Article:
The Washington Post also reported that the CIA unit dedicated to capturing Osama was shut down in late 2005.
US and Afghanistan forces raided the mountain caves in Tora Bora between 14 August and 16 August 2007. The military was drawn to the area after receiving intelligence of a pre-Ramadan meeting held by al Qaeda members. After killing dozens of al Qaeda and Taliban members, they did not find either Osama bin Laden or Ayman al Zawahiri.
Bounty: Immediately after the 9/11 attacks, US government officials named bin Laden and the Al-Qaeda organization as the prime suspects and offered a reward of $25 million for information leading to his capture or death.
The Airline Pilots Association and the Air Transport Association are offering an additional $2 million reward.

Current whereabouts

Claims as to the location of Osama bin Laden have been made since December 2001, although none have been definitively proven and some have placed Osama in different locations during overlapping time periods.
A 11 December 2005, letter from Atiyah Abd al-Rahman to Abu Musab al-Zarqawi indicates that bin Laden and the al-Qaeda leadership were based in the Waziristan region of Pakistan at the time. In the letter, translated by the United States military's Combating Terrorism Center at West Point, "Atiyah" instructs Zarqawi to "send messengers from your end to Waziristan so that they meet with the brothers of the leadership … I am now on a visit to them and I am writing you this letter as I am with them…" Al-Rahman also indicates that bin Laden and al-Qaeda are "weak" and "have many of their own problems." The letter has been deemed authentic by military and counterterrorism officials, according to the Washington Post.
In 2001, according to a spokesman for a company producing fingerprint scanners for San Francisco International Airport, the United States probably did not have Osama bin Laden's fingerprints on file.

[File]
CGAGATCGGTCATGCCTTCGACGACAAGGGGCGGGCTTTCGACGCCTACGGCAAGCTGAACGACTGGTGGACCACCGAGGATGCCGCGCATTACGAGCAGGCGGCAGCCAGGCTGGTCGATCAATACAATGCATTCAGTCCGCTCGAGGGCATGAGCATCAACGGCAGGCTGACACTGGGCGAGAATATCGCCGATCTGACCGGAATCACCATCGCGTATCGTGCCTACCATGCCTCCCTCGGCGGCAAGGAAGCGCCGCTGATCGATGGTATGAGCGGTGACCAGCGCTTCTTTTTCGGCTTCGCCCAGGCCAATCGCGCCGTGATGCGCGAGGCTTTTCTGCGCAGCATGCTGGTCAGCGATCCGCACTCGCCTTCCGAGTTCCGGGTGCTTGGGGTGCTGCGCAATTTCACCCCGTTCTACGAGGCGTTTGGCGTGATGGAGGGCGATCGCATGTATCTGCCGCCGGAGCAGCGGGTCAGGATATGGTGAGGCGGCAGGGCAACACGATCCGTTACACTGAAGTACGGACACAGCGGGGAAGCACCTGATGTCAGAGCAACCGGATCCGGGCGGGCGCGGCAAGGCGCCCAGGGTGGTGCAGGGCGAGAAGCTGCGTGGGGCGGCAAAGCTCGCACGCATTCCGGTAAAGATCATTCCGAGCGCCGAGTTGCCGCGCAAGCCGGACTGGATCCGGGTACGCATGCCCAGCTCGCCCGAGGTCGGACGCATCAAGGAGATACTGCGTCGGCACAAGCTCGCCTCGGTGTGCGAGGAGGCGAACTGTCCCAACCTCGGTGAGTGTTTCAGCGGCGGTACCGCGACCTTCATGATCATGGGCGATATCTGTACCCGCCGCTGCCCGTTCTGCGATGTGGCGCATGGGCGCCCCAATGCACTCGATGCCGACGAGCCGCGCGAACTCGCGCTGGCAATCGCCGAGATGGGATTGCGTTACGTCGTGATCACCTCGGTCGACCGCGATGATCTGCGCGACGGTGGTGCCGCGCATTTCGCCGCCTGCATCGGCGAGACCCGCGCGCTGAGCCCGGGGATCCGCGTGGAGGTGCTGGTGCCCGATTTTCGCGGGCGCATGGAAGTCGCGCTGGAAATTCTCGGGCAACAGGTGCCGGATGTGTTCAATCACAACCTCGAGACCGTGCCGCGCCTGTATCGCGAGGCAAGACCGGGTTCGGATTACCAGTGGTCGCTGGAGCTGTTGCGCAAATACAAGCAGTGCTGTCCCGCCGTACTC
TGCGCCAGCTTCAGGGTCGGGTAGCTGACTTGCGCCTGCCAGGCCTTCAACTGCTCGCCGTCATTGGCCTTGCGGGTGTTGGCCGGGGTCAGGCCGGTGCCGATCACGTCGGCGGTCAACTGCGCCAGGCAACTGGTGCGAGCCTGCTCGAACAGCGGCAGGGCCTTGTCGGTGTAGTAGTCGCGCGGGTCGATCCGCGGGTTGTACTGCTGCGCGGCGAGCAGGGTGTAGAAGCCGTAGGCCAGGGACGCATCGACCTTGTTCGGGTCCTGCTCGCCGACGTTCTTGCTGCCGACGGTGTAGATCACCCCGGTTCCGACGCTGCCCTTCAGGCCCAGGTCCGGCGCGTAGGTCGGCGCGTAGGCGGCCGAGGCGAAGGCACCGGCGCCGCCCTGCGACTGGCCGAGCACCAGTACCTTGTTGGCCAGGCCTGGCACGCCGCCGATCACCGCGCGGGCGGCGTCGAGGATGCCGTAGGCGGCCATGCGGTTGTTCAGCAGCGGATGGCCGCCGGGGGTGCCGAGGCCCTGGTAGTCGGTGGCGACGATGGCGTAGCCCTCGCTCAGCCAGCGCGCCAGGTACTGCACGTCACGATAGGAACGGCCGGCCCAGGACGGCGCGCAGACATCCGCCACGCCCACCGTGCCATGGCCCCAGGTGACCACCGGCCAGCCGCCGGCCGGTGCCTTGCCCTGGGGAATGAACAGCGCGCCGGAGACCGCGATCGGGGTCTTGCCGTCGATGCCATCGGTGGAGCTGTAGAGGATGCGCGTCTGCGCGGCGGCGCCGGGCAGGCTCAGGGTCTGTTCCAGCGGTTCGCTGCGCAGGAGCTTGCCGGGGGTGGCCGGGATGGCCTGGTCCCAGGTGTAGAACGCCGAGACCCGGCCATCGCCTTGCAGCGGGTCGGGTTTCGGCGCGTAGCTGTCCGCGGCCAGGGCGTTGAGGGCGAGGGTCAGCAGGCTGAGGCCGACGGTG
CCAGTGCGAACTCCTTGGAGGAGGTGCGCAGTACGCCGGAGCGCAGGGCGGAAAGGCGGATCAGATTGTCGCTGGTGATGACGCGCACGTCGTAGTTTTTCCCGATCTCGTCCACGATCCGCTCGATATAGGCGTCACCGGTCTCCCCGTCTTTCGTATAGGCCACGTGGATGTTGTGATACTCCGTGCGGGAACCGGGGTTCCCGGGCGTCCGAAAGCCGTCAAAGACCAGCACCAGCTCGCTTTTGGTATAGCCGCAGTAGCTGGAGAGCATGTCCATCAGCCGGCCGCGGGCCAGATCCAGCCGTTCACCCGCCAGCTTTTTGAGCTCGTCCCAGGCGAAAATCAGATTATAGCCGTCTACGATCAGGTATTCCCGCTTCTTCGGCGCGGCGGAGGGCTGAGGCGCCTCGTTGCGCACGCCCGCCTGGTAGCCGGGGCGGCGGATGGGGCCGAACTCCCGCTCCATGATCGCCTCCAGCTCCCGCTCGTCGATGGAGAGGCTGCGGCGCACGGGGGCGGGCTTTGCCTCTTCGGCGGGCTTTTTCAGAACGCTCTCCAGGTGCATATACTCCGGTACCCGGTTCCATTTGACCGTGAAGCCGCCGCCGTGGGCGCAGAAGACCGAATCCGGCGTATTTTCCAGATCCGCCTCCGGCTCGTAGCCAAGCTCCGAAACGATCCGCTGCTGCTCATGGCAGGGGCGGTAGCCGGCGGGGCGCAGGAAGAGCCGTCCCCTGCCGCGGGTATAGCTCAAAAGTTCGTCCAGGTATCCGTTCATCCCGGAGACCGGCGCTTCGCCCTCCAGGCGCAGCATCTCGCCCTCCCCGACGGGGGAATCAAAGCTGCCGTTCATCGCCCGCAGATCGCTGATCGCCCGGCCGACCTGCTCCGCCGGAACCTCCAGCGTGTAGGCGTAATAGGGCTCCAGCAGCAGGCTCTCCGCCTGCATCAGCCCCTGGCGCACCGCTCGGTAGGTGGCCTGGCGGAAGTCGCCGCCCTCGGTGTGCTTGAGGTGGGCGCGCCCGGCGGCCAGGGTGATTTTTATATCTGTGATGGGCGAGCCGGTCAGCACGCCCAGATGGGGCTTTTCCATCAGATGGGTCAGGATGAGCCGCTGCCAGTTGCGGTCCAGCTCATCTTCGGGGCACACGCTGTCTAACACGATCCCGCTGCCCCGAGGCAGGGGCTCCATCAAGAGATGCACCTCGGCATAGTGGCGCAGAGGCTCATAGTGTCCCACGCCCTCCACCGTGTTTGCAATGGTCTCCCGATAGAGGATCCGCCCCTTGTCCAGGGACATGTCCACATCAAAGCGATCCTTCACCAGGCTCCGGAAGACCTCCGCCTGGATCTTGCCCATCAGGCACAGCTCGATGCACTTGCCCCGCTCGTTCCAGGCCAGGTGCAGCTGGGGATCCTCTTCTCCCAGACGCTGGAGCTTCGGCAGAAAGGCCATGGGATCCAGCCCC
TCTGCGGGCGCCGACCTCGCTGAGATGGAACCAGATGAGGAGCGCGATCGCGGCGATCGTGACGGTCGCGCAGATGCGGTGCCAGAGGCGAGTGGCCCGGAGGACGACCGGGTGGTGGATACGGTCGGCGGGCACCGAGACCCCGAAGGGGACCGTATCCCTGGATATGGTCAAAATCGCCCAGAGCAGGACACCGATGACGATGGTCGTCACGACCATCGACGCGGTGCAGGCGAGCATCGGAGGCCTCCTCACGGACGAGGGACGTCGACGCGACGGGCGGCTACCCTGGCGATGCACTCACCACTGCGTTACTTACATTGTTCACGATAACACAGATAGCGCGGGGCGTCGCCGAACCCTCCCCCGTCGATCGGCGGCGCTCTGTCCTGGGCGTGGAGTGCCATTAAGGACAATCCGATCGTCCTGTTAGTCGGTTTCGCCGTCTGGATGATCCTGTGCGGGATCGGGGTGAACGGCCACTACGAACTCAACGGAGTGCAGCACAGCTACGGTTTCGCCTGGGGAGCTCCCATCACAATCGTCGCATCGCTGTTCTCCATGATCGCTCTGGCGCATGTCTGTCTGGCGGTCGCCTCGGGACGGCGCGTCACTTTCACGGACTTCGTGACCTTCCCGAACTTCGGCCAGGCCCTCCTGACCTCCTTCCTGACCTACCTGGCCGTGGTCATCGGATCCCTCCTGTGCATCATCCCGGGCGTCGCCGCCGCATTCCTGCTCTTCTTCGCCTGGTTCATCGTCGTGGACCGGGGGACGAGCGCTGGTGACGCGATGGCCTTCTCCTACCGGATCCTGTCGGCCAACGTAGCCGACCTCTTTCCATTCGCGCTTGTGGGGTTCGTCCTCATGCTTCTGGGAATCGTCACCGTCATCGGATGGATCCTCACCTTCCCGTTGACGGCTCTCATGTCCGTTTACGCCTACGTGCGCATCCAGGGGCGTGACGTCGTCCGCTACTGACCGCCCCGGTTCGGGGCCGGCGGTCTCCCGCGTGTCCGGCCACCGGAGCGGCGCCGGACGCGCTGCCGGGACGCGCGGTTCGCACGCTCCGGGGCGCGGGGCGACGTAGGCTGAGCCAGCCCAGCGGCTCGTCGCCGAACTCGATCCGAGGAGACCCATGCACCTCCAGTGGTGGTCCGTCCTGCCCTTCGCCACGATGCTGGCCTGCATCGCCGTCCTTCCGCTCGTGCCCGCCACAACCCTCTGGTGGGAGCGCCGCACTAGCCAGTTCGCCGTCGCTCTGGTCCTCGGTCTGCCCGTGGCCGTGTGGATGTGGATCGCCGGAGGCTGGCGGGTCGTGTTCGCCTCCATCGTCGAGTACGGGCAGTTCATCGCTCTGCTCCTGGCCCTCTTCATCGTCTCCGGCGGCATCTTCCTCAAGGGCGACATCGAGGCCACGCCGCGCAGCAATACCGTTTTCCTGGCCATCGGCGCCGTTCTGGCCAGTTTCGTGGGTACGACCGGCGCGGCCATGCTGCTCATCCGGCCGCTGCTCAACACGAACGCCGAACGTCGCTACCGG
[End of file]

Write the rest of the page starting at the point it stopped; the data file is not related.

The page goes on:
Reports of his death

Reports alleging Osama bin Laden's death have circulated since late 2001. In the months following the 9/11 terrorist attack, many people believed that bin Laden was dead. This belief was perpetuated by subsequent media reports often referencing bin Laden's serious health problems, though there has been evidence to suggest that he is still alive as of March 3, 2008.
April 2005: The Sydney Morning Herald stated "Dr Clive Williams, director of terrorism studies at the Australian National University, says documents provided by an Indian colleague suggested bin Laden died of massive organ failure in April last year … 'It's hard to prove or disprove these things because there hasn't really been anything that allows you to make a judgment one way or the other', Dr. Williams said."
August 2006: On 23 September 2006, the French newspaper L'Est Républicain quoted a report from the French secret service (DGSE) stating that Osama bin Laden had died in Pakistan on 23 August 2006, after contracting a case of typhoid fever that paralyzed his lower limbs. According to the newspaper, Saudi security services first heard of bin Laden's alleged death on 4 September 2006. The alleged death was reported by the Saudi Arabian secret service to its government, which reported it to the French secret service. The French defense minister Michèle Alliot-Marie expressed her regret that the report had been published while French President Jacques Chirac declared that bin Laden's death had not been confirmed. American authorities also cannot confirm reports of bin Laden's death, with Secretary of State Condoleezza Rice saying only, "No comment, and no knowledge." Later, CNN's Nic Robertson said that he had received confirmation from an anonymous Saudi source that the Saudi intelligence community has known for a while that bin Laden has a water-borne illness, but that he had heard no reports that it was specifically typhoid or that he had died.
November 2007: In an interview with political interviewer David Frost, taken on November 2, 2007, the Pakistani politician, and Pakistan Peoples Party chairwoman, Benazir Bhutto, claimed that bin Laden had been murdered by Omar Sheikh. During her answer to a question pertaining to the identities of those who had previously attempted her own assassination, Bhutto named Sheikh as a possible suspect while referring to him as "the man who murdered Osama bin Laden." Despite the weight of such a statement, neither Bhutto nor Frost attempted to clarify it during the remainder of the interview. Omar Chatriwala, a journalist for Al Jazeera English, claims that he chose not to pursue the story at the time because he believes Bhutto misspoke, meaning to say Sheikh murdered Daniel Pearl and not Osama Bin Laden. The BBC drew criticism when it rebroadcast the Frost/Bhutto interview on its website, but edited out Bhutto's statement regarding Osama Bin Laden. Later the BBC apologized and replaced the edited version with the complete interview. Bhutto's statement regarding Bin Laden conflicts with an earlier statement in October 2007, where Bhutto stated in an interview that she would cooperate with the American military in targeting Osama bin Laden.